Romulus Looks to Redefine Seed-Stage VC With $50M Fund
Does the Boston tech scene need another seed-stage fund? Yes. Yes it does.
You’ll forgive Krishna Gupta if he has a bullish view of early-stage tech investing opportunities. He started Romulus Capital in his Baker House dorm room at MIT back in 2008. Now, at the ripe age of 26, he has closed a $50 million second fund for Romulus. What’s more, he and his team have already invested a quarter of the new fund. Yet they have kept a pretty low profile, until now.
Cambridge, MA-based Romulus has seeded companies like E la Carte, Ginger.io, Placester, and The Tap Lab. Its portfolio includes more than 20 startups, most of which are in software and tech. One of its newest investments is in health-IT firm Cohealo, which relocated to Boston from Florida. Another healthcare play is Allurion Technologies, a medical-device startup out of Harvard Medical School that’s targeting obesity.
Gupta tends to favor enterprise over consumer plays, and he likes companies that use technology to upend traditional industries like real estate, retail, and restaurants. He also has a penchant for deeper science-based startups, as long as they are capital efficient. Geographically, he looks mostly in Boston and New York, but is open to other markets like Houston, Seattle, and San Diego.
But how did he raise such a big fund (big for seed-stage, that is)? Romulus’s first fund was just $1 million, and Gupta made 15 investments from it, each in the $50,000 range. His main exit so far: Crocodoc, which was acquired by Box for an undisclosed sum last year.
“I don’t come from wealth,” Gupta says. But the Chicago native (pictured) has entrepreneurship in his blood, and after a brief stint with McKinsey, he realized he had to go all-in to the startup world. To raise the new fund, he made use of his network: about half of his investors hail from overseas, and many have connections to MIT, Harvard, and other Boston-area institutions.
Gupta’s competitive advantage seems to come from his network and his investing philosophy. “We’re a startup, so we understand how startups work,” he says. “I lived in a basement for a couple years after MIT.”
As an undergrad double-majoring in materials science and management, Gupta didn’t know much about venture capital. But he had plenty of startup ideas—and friends with startup ideas—and he saw a big opportunity. Back then, the seed-stage investing market was nascent, and there was a gap between where angel investors and VCs would play. That market has since evolved a lot.
What’s more, Gupta thought the young startups he saw lacked mentorship and metrics. “They weren’t building strong enough foundations,” he says. “It’s like a building. If you build a really strong foundation, it’ll survive the storms. A startup in the early days, you get hit by storm after storm.” One key: getting down in the trenches with companies and helping them “measure the right stuff at the seed stage,” he says, so they could iterate on their approach and get stronger.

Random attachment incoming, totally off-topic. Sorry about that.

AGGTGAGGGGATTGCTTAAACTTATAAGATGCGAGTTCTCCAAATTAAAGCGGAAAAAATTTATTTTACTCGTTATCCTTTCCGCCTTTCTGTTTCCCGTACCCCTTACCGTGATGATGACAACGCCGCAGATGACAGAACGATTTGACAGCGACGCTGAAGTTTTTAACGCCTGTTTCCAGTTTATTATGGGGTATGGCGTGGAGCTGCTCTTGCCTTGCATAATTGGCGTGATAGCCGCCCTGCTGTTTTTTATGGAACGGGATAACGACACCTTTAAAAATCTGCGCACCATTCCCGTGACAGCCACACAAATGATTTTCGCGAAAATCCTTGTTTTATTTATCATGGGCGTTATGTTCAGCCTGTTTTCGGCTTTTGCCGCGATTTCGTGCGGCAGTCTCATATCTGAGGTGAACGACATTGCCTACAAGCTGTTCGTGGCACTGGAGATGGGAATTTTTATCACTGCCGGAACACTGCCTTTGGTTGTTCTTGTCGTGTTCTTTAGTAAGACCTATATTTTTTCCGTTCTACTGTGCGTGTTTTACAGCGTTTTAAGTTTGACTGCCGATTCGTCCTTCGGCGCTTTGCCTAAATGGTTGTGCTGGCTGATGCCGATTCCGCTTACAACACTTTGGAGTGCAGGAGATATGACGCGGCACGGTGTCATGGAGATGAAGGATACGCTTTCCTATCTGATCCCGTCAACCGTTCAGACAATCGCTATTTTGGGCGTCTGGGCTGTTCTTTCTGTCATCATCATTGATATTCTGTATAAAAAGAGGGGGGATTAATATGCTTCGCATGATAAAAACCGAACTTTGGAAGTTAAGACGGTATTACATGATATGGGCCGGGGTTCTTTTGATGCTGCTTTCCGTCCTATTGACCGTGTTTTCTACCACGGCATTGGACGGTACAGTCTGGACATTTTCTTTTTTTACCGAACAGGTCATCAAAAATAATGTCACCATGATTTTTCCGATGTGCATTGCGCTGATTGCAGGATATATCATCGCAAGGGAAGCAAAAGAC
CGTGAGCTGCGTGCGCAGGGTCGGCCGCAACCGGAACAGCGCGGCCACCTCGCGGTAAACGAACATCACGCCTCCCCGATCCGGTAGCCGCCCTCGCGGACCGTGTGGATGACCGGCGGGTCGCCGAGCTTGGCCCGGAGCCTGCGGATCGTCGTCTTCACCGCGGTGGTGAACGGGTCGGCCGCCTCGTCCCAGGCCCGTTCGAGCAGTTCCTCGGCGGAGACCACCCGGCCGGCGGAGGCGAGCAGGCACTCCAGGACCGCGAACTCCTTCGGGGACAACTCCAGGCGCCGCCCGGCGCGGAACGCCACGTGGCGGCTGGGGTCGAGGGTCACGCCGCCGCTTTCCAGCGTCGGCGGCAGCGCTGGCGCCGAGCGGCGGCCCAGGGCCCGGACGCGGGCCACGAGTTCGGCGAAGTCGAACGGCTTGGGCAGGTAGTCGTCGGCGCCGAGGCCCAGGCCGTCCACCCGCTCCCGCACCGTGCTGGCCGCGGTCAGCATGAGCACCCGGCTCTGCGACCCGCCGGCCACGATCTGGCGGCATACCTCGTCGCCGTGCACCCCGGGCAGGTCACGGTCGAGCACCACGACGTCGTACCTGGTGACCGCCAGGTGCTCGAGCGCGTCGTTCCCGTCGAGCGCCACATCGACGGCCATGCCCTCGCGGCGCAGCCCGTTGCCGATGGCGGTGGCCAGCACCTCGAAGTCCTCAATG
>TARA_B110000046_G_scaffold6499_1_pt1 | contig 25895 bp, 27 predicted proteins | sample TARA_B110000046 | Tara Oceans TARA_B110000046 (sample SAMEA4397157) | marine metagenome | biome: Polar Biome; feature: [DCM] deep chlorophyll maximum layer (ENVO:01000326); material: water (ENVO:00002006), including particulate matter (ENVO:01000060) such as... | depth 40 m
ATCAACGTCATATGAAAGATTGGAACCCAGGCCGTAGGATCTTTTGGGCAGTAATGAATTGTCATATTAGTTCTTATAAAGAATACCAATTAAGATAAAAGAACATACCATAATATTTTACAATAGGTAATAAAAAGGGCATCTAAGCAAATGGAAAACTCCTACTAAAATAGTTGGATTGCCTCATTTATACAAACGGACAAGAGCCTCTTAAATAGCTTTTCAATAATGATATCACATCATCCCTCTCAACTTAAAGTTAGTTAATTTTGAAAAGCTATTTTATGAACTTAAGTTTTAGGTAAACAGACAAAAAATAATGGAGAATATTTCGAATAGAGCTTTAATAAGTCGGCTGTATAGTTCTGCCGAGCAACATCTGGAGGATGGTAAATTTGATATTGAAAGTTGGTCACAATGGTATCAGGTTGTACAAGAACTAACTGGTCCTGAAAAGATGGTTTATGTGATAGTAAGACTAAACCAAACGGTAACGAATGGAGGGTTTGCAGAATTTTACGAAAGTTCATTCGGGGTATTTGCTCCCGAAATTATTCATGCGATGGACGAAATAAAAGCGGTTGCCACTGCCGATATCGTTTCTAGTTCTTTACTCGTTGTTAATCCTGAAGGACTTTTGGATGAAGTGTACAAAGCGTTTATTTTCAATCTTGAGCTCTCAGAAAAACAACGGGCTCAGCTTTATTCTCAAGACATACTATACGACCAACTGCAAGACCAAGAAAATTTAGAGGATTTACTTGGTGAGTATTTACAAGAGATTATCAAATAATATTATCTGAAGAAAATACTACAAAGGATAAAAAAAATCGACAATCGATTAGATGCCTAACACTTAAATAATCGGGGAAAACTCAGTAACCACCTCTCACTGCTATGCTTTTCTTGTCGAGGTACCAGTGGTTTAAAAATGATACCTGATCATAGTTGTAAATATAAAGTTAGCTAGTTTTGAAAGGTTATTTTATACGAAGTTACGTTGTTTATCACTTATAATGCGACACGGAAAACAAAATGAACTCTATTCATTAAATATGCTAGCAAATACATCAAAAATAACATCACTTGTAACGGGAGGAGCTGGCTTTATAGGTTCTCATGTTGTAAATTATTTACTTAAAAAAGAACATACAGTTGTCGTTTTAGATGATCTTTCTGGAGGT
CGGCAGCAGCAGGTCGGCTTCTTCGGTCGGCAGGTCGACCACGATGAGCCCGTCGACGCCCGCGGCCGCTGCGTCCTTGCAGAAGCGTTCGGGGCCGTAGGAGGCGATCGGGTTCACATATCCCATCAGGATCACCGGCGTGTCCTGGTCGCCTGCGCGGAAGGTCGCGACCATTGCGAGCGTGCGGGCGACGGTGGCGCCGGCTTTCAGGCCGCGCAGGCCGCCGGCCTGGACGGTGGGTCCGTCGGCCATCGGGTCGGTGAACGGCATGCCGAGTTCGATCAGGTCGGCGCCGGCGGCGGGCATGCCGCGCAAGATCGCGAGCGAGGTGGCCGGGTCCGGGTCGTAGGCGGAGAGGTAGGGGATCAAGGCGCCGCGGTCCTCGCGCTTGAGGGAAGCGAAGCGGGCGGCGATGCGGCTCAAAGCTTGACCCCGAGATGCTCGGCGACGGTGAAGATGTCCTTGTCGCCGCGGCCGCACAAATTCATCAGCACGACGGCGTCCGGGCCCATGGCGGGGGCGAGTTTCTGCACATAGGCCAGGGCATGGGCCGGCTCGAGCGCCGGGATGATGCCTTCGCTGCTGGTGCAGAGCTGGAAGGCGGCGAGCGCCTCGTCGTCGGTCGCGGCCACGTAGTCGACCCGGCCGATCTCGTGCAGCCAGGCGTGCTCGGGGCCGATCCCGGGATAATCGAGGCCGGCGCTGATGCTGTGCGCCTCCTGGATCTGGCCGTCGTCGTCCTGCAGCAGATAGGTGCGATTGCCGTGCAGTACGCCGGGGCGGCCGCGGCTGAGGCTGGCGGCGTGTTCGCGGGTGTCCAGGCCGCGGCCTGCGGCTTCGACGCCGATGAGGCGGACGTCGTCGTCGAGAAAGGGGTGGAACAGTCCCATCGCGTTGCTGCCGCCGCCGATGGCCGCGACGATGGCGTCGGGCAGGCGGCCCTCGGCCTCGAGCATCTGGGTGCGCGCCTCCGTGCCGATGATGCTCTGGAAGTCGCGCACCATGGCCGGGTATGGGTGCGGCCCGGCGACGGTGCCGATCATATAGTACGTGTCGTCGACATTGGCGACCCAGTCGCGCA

Now, with a much bigger fund, Romulus is looking to invest $50,000 to $500,000 in seed rounds, Gupta says—and then follow on with Series A investments of up to about $5 million (see Placester, for example). He calls it a “pretty concentrated approach,” as opposed to “spray and pray.”
What he means is that he and his co-founder, Neil Chheda, try to be very hands-on, to help companies build their early teams and get to the Series A or B stage with major customers in hand. (The next hurdle is the Series A crunch, or “VC bottleneck,” as Jo Tango of Kepha Partners writes in a blog post.)
Gupta acknowledges that seed-stage investing has become much more crowded since 2008. In addition to big VCs moving some of their resources upstream, a number of efforts have emerged around Boston, including Founder Collective, NextView Ventures, CommonAngels, Boston Seed Capital, the Experiment Fund, Project 11, Dunnhumby Ventures, and Blade. “It’s great for the ecosystem,” he says.
I asked Gupta a bit more about one of his early motivations—to help his alma mater, MIT, create more startups and become more of a rival to Stanford University in that way. “It’s hard,” he says. “It’s directly correlated to the ecosystem here.”
And MIT remains fragmented in terms of entrepreneurship, he says. Different labs and centers have different approaches to startups—not that that’s necessarily a bad thing.
“What I love about MIT is, it’s always independent. It’s not beholden to any venture players,” he says. “There are a lot of venture players that hover around MIT. Some investors are great, but some are very transactional. I’m very keen to protect against that.”